Child Custody / Visitation
Sometimes when parents are going through a divorce, or if they are not married and have a child, they have pre-conceived ideas about the custody and visitation process. Stephanie Pollard is an experienced child custody attorney who can explain the law and the factors that go into the court’s decisions about custody and visitation awards in Alabama.
In every court, the primary consideration is the best interest of the child.
In a discussion with your lawyer, learn the facts about legal custody, sole or joint custody, and physical custody.
In an initial divorce or child custody proceeding, the standard is the best interest of the child. In a modification, if one parent was awarded sole or primary physical custody, the other parent must prove that there has been a material change in circumstances warranting modification of the custody order and that any inherent harm in the disruption of custody is more than offset by the positive good that will come from the modification.
What was once referred to as “visitation” is sometimes called “parenting” or “custodial time”.
There is no formula or standard in Alabama for how much time each parent has with a child.
Parenting time is determined on a case-by-case basis, depending on what is in the best interests of the child.
A stable, consistent routine is best. The court will look for a plan that shows continuity and stability.
As with all decisions involving children, the court will approve a custody and visitation/parenting schedule that fits the child’s needs.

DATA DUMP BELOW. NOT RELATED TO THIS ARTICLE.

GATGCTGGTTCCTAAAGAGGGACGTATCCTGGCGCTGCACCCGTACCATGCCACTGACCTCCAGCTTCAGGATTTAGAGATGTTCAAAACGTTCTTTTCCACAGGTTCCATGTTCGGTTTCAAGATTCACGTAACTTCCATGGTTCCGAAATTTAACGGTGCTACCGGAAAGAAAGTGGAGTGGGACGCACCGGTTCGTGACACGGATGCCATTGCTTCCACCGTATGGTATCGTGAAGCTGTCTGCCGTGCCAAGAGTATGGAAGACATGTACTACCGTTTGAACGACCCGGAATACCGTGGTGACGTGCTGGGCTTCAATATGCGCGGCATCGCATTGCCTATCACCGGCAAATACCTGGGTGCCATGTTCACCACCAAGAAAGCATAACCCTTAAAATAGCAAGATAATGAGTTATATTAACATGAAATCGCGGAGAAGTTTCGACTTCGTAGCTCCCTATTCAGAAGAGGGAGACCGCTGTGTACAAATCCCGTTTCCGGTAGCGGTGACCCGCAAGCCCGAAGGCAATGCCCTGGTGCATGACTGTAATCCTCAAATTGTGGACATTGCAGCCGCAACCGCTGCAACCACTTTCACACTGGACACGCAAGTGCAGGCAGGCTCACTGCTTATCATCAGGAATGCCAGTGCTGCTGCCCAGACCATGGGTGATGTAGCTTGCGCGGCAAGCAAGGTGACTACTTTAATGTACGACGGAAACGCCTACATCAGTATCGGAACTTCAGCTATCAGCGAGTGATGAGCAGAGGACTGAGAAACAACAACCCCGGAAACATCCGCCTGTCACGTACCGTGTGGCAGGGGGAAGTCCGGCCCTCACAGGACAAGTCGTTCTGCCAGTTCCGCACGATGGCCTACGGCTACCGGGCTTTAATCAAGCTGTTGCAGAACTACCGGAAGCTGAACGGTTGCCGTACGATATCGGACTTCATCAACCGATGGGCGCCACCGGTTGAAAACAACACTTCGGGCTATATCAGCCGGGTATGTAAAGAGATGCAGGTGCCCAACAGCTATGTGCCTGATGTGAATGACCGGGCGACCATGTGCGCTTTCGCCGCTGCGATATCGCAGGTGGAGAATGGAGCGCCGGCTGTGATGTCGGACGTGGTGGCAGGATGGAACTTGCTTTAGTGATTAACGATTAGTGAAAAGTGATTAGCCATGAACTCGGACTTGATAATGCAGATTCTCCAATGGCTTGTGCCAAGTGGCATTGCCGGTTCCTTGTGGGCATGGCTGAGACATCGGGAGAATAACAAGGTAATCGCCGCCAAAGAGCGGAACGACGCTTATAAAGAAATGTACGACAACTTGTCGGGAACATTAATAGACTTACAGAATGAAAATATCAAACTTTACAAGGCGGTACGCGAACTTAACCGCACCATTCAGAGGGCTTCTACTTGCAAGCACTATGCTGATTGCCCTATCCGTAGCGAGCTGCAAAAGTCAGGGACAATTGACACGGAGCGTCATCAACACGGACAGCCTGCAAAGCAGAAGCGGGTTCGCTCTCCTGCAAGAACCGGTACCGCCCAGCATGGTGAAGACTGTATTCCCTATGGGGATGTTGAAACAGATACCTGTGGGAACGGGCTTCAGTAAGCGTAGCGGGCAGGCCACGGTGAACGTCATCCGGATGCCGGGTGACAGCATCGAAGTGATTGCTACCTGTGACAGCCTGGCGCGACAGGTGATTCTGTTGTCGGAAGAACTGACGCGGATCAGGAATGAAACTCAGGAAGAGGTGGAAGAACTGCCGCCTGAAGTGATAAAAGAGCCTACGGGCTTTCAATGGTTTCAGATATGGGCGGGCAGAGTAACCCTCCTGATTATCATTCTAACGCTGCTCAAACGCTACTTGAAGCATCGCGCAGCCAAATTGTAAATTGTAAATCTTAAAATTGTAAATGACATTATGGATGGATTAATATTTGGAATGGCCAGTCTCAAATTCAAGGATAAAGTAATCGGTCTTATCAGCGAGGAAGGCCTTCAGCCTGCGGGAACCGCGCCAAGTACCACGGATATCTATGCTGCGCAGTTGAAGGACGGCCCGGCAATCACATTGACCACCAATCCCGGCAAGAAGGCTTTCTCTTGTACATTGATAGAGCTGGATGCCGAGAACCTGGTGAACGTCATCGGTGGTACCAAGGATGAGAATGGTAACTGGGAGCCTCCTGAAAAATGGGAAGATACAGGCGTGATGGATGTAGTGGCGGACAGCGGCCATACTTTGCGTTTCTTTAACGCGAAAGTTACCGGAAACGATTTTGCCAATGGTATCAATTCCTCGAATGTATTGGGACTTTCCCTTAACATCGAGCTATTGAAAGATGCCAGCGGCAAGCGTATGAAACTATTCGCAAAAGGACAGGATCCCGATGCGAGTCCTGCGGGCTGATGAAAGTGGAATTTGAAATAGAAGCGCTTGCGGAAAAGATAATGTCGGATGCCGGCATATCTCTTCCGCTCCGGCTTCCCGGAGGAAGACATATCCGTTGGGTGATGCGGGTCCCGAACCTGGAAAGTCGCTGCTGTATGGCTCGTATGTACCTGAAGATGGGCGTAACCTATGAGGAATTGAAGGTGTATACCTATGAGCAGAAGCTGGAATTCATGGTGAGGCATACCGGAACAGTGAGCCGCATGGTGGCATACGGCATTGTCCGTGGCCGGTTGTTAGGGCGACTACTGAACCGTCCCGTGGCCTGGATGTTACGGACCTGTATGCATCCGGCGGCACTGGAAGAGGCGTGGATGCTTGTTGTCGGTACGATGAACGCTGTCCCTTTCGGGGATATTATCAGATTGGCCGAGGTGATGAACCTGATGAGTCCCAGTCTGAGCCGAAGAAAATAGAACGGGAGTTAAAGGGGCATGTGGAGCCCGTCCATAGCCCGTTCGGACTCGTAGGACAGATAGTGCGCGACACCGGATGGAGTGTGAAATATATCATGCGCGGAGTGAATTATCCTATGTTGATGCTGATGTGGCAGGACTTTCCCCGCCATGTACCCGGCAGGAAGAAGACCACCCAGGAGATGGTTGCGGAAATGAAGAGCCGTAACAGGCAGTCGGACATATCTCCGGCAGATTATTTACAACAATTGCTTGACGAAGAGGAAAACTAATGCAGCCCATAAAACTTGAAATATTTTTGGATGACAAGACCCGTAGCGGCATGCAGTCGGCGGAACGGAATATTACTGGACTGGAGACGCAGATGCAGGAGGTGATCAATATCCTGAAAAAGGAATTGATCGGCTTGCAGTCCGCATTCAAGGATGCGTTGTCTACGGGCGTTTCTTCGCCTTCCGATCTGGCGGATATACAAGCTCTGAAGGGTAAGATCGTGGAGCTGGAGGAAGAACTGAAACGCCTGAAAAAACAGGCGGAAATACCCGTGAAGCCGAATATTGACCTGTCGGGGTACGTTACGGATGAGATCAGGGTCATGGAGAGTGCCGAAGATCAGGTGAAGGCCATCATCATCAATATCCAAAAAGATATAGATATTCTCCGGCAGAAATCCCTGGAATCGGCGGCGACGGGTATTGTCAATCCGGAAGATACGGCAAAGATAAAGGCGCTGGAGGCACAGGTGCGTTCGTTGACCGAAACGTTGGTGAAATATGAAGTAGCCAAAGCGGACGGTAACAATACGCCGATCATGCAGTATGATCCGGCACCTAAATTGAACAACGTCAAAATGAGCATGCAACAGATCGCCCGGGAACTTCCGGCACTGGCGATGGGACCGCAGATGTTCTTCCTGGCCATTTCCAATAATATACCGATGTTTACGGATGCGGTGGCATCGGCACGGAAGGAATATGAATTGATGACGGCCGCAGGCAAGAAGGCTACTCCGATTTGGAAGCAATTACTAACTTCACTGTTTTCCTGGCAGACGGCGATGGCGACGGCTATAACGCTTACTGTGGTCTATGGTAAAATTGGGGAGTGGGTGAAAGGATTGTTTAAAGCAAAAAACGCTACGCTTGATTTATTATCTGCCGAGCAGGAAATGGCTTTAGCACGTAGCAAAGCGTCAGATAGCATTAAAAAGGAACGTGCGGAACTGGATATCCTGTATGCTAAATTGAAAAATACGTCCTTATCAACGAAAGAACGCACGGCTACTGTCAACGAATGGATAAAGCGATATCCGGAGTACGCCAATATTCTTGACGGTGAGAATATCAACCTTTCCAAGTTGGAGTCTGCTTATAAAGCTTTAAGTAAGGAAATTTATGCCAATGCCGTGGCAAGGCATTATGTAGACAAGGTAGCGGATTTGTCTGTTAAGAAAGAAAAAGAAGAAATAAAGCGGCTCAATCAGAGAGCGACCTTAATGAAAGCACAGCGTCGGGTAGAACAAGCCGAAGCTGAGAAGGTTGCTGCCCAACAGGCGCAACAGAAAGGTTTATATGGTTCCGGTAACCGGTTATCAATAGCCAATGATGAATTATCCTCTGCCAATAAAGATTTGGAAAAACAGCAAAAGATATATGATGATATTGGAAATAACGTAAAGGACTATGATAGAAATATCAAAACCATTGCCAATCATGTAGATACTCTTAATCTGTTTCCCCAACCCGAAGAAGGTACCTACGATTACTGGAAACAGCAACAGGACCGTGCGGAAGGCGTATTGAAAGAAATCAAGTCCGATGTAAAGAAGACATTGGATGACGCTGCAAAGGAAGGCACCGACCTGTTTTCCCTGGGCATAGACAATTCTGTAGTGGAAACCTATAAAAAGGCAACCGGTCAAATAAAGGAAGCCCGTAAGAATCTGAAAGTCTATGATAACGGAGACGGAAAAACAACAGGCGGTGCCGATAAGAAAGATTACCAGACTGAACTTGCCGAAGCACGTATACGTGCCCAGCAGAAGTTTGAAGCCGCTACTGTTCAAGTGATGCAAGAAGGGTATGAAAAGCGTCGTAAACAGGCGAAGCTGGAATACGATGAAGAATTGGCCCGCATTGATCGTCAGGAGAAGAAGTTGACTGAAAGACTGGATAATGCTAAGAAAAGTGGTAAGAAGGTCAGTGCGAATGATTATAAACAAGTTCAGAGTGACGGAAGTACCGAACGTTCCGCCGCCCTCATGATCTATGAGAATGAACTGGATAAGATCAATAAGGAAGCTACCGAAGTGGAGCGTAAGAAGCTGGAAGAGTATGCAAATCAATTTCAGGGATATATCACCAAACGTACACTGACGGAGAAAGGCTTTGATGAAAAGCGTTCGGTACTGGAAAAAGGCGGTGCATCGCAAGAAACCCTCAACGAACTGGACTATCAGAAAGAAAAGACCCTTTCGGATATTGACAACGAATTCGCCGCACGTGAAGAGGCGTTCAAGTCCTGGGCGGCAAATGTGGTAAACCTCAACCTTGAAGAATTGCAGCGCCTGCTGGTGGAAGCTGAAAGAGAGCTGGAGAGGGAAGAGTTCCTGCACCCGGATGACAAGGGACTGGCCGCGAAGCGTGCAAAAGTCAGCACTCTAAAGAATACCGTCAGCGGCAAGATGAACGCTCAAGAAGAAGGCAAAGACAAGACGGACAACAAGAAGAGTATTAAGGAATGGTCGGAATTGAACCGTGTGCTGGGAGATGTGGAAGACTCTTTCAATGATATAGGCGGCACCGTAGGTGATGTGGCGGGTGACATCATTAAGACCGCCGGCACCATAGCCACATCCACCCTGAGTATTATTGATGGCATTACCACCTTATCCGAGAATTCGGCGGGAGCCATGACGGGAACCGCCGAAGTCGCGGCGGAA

When a parent moves away, what happens to custody and parenting time plans?
Moving for a better job, for a spouse’s better job, for education, or for whatever good reason – a move will impact your custody and visitation arrangements. The court may need to approve your move and any necessary changes in the parenting and custody plan for the children.
Relocation needs court approval when a parent is moving out of state with a child or within Alabama but 60 miles from the child’s current home.
You must notify the other parent by certified mail, 45 days in advance, if you plan to move 60 or more miles from your current residence. The law requires certain specific details in this written notification.
The non-relocating parent can object to the move and ask the court to prevent the move or modify custody – in the event of a request to modify custody, the burden to change custody shifts to the relocating parent.
The parents will need to develop a revised custody plan and parenting time plan that fits the new circumstances and that meets the court’s approval.
While there are a lot of online FAQs and guides, this is not the time to try to do-it-yourself. Attorney Stephanie Pollard can guide you through the Alabama Parent-Child Relationship Act and its impact on your specific situation.
Call us today for a confidential consultation with a legal professional.
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